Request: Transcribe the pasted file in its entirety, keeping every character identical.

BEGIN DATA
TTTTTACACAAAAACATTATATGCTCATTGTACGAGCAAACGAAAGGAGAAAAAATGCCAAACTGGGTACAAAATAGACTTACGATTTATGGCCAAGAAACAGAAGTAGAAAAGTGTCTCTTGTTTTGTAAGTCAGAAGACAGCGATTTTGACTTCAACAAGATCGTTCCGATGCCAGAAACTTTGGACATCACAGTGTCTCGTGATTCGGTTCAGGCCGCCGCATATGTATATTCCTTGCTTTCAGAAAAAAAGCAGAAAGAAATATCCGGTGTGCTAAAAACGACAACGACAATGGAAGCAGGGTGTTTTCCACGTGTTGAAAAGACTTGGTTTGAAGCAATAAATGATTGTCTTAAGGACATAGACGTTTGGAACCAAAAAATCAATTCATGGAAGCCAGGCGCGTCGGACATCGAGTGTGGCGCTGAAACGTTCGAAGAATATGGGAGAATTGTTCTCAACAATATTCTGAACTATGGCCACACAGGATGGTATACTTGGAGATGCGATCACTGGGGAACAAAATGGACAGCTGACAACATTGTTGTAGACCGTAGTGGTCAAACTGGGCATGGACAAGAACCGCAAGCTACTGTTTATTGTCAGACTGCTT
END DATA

TTTTTACACAAAAACATTATATGCTCATTGTACGAGCAAACGAAAGGAGAAAAAATGCCAAACTGGGTACAAAATAGACTTACGATTTATGGCCAAGAAACAGAAGTAGAAAAGTGTCTCTTGTTTTGTAAGTCAGAAGACAGCGATTTTGACTTCAACAAGATCGTTCCGATGCCAGAAACTTTGGACATCACAGTGTCTCGTGATTCGGTTCAGGCCGCCGCATATGTATATTCCTTGCTTTCAGAAAAAAAGCAGAAAGAAATATCCGGTGTGCTAAAAACGACAACGACAATGGAAGCAGGGTGTTTTCCACGTGTTGAAAAGACTTGGTTTGAAGCAATAAATGATTGTCTTAAGGACATAGACGTTTGGAACCAAAAAATCAATTCATGGAAGCCAGGCGCGTCGGACATCGAGTGTGGCGCTGAAACGTTCGAAGAATATGGGAGAATTGTTCTCAACAATATTCTGAACTATGGCCACACAGGATGGTATACTTGGAGATGCGATCACTGGGGAACAAAATGGACAGCTGACAACATTGTTGTAGACCGTAGTGGTCAAACTGGGCATGGACAAGAACCGCAAGCTACTGTTTATTGTCAGACTGCTT